Making the State Department Travel Advisory Map Better

March 1, 2024 — 3 minute read — typescript

In my recurring fits of wanderlust, I enjoy looking through the United States State Department Travel Advisories. It’s fun to see what countries are considered safe for travel by the US government and which aren’t. They categorize countries into four levels of advisory: “Exercise Normal Precautions”, “Exercise Increased Caution”, “Reconsider Travel”, and “Do Not Travel”. These are pretty self-explanatory and many aren’t surprising. For example, Canada falls under level 1, (Exercise Normal Precautions), while Ukraine, being a war zone right now, is level 4 (Do Not Travel).

Some classifications are more surprising to me:

  • Much of Western Europe (including Germany, France, and Italy) gets a level 2 advisory, while much of Eastern Europe (Bulgaria, Romania, Poland) only gets level 1. I’ve traveled some in both sides of Europe and would have assumed they would have the same advisory levels, or perhaps that Eastern Europe would have a slightly higher advisory level, perhaps due to health concerns in slightly poorer countries. In fact, that’s not the case, with terrorism being the reason for the increased caution in Western Europe.
  • Botswana and Zambia are both level 1. I readily admit that Africa is a gap in my knowledge and my perception of it has been influenced by western media, leading me to assume that all of Africa must be dangerous to some extent. Obviously, that’s wrong, and these advisories helped me to start to see that.
  • None of the four current Communist countries of the world receive a level 4 (Do Not Travel) advisory. Vietnam is level 1, Cuba and Laos are level 2, and China is level 3. I had always assumed that most or all of these would have higher advisory due to the historically fraught relationship the US has had with Communism.

Anyway, I like looking through these advisories, and I love maps, so I was happy to find that the state department provides a color-coded map showing all of these advisories. Unfortunately, it’s quite slow, taking ~20 seconds to load on my laptop and transferring 8 MB of data, it’s quite ugly (in my humble opinion), and the interface doesn’t readily show why a country gets the classification it has (navigation to another page is required).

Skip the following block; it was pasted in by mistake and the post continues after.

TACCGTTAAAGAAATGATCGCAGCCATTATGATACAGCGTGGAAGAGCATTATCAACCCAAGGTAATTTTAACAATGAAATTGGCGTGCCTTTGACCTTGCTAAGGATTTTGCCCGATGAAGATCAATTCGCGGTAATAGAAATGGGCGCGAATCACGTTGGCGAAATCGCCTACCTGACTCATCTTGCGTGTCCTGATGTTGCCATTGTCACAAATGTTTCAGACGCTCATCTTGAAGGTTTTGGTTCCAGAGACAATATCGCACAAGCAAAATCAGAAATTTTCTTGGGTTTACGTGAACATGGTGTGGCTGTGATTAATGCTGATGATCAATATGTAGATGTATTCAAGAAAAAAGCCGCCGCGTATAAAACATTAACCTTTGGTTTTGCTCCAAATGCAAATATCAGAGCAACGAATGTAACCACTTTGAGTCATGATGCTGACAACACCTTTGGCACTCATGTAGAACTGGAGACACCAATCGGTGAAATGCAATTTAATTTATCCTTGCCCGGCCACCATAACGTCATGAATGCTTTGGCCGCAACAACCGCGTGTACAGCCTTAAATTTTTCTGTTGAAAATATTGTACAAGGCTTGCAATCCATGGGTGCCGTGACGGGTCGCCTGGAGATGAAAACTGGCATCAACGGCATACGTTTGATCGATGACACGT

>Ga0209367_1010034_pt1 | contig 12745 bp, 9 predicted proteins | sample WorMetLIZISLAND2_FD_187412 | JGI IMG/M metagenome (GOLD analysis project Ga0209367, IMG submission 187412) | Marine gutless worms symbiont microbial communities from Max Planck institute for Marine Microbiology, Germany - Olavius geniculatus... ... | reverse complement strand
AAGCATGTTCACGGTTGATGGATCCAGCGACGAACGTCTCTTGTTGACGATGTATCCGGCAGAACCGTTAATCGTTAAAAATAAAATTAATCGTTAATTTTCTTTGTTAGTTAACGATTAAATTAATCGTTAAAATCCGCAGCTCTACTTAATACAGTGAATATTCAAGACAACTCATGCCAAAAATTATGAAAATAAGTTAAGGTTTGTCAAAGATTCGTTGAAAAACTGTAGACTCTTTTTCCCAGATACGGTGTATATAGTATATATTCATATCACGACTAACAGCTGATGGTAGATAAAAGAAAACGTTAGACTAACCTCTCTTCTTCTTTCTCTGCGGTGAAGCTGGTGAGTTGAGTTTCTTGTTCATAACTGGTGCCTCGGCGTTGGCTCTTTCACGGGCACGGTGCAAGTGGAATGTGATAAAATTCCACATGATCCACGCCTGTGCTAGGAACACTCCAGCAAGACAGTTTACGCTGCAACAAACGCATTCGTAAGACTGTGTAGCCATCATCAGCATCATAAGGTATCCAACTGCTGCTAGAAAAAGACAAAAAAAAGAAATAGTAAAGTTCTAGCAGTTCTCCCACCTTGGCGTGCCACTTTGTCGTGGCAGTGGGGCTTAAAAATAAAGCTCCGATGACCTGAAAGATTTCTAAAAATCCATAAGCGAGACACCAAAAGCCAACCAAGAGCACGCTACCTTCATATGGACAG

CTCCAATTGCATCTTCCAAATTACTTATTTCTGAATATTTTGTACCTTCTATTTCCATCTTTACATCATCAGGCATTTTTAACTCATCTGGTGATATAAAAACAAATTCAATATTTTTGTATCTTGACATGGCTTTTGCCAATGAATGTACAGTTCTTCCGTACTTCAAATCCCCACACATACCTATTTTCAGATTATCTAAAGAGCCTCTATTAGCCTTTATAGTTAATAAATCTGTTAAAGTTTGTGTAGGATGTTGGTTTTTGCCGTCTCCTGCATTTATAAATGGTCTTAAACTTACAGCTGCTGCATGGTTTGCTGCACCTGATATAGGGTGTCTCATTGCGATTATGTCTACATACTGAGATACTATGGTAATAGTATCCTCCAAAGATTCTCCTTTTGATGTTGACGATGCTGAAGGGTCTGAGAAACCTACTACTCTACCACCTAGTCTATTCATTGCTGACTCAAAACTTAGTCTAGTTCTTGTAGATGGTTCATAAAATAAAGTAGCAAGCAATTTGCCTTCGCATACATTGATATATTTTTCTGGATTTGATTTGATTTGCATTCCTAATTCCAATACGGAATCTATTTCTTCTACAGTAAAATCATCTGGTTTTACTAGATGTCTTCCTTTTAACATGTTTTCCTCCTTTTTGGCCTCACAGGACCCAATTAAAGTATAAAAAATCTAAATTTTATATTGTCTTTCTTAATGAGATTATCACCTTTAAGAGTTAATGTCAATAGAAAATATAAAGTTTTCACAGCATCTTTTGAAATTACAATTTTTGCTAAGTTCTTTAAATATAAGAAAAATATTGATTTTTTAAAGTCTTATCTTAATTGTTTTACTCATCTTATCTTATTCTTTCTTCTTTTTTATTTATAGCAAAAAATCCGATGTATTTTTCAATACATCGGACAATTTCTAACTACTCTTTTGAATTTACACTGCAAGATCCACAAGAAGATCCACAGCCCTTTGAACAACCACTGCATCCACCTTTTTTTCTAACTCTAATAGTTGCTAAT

I’ve been wanting to try using maplibre-gl-js1 with some vector tilesets and data, so I decided it was a perfect opportunity to learn that library and make a map that is better. The US Gov provides the advisory data as an XML file, and the wonderful public-domain Natural Earth project provides high-quality data for country shape data. I wrote a build script to map the two together and generate a GeoJSON file which stores the relevant data in properties, and then created a basic map page which uses that data to display the countries with colors relating to their advisory levels, and a nice sidebar that displays all of the advisory info when a country is clicked.

Here’s a small demo video:

And, of course, please try the map out for yourself! I think it was a success. I find it much nicer to use than the official map. It’s roughly 4x faster to load (only ~5 seconds for a complete render on my laptop vs 20 s for the official map) and lighter (only 2.36 MB transferred instead of 8), and more importantly, it feels much more responsive (MapLibre and vector tiles are awesome technologies!). I also find the sidebar with all of the advisory information much nicer than having to click on a link, although there is a link to the State Department’s page for each country if desired.

Like most of my projects, this one is open source.

  1. A great library with a name that isn’t so fun to type. ↩︎